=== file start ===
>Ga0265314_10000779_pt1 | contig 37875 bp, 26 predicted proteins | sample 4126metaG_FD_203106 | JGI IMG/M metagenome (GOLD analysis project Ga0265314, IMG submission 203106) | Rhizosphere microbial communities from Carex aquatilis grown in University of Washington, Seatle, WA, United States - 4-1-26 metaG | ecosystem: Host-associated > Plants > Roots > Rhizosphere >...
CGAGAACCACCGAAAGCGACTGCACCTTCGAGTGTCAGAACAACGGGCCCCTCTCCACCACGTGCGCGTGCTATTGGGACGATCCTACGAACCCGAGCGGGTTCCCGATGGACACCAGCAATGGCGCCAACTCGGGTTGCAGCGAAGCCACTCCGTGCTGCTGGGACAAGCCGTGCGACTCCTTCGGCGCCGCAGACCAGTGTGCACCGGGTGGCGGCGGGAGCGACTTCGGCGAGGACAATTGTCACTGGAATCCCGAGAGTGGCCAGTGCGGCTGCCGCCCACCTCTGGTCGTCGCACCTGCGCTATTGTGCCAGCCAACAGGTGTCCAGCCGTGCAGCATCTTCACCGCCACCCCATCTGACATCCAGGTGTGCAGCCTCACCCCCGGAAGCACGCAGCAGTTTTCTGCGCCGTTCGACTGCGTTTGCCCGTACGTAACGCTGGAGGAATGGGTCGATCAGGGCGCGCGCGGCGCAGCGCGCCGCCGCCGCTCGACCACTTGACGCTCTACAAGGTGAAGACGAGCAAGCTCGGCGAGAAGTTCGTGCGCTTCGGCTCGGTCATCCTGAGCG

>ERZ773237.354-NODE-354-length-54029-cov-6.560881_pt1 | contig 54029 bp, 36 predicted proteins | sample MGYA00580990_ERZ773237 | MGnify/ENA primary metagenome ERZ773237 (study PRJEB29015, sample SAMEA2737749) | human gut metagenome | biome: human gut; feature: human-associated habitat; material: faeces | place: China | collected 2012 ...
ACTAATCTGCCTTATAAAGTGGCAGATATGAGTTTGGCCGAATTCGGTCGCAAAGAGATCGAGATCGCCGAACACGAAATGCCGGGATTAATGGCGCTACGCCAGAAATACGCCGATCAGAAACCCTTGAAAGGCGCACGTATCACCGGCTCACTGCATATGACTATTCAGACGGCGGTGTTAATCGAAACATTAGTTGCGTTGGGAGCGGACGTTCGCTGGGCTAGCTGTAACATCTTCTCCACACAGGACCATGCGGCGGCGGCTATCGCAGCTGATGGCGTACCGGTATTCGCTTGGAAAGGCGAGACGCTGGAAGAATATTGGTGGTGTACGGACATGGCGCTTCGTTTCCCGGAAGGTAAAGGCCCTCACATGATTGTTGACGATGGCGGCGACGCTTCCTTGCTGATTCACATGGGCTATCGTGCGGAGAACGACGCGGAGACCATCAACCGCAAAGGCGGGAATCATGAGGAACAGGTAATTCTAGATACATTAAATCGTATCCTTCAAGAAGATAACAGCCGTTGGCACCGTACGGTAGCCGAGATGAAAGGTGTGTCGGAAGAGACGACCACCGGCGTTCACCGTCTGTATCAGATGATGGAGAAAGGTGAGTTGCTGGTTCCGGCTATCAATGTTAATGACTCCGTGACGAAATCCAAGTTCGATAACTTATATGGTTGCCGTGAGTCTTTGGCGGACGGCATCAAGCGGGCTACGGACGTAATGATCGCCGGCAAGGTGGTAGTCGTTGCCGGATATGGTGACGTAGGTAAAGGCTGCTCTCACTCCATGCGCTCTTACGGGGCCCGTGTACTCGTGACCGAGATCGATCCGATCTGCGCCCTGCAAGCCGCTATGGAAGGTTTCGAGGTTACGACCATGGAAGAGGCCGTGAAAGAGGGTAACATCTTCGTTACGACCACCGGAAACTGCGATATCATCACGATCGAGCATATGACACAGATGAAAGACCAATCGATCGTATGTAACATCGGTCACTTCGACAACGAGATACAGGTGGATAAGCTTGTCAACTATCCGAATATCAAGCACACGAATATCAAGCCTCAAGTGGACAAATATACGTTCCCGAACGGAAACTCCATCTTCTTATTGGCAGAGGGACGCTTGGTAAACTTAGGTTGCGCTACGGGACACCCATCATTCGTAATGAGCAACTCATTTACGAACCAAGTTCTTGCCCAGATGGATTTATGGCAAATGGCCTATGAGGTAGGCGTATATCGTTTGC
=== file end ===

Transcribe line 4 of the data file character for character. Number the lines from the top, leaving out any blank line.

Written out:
ACTAATCTGCCTTATAAAGTGGCAGATATGAGTTTGGCCGAATTCGGTCGCAAAGAGATCGAGATCGCCGAACACGAAATGCCGGGATTAATGGCGCTACGCCAGAAATACGCCGATCAGAAACCCTTGAAAGGCGCACGTATCACCGGCTCACTGCATATGACTATTCAGACGGCGGTGTTAATCGAAACATTAGTTGCGTTGGGAGCGGACGTTCGCTGGGCTAGCTGTAACATCTTCTCCACACAGGACCATGCGGCGGCGGCTATCGCAGCTGATGGCGTACCGGTATTCGCTTGGAAAGGCGAGACGCTGGAAGAATATTGGTGGTGTACGGACATGGCGCTTCGTTTCCCGGAAGGTAAAGGCCCTCACATGATTGTTGACGATGGCGGCGACGCTTCCTTGCTGATTCACATGGGCTATCGTGCGGAGAACGACGCGGAGACCATCAACCGCAAAGGCGGGAATCATGAGGAACAGGTAATTCTAGATACATTAAATCGTATCCTTCAAGAAGATAACAGCCGTTGGCACCGTACGGTAGCCGAGATGAAAGGTGTGTCGGAAGAGACGACCACCGGCGTTCACCGTCTGTATCAGATGATGGAGAAAGGTGAGTTGCTGGTTCCGGCTATCAATGTTAATGACTCCGTGACGAAATCCAAGTTCGATAACTTATATGGTTGCCGTGAGTCTTTGGCGGACGGCATCAAGCGGGCTACGGACGTAATGATCGCCGGCAAGGTGGTAGTCGTTGCCGGATATGGTGACGTAGGTAAAGGCTGCTCTCACTCCATGCGCTCTTACGGGGCCCGTGTACTCGTGACCGAGATCGATCCGATCTGCGCCCTGCAAGCCGCTATGGAAGGTTTCGAGGTTACGACCATGGAAGAGGCCGTGAAAGAGGGTAACATCTTCGTTACGACCACCGGAAACTGCGATATCATCACGATCGAGCATATGACACAGATGAAAGACCAATCGATCGTATGTAACATCGGTCACTTCGACAACGAGATACAGGTGGATAAGCTTGTCAACTATCCGAATATCAAGCACACGAATATCAAGCCTCAAGTGGACAAATATACGTTCCCGAACGGAAACTCCATCTTCTTATTGGCAGAGGGACGCTTGGTAAACTTAGGTTGCGCTACGGGACACCCATCATTCGTAATGAGCAACTCATTTACGAACCAAGTTCTTGCCCAGATGGATTTATGGCAAATGGCCTATGAGGTAGGCGTATATCGTTTGC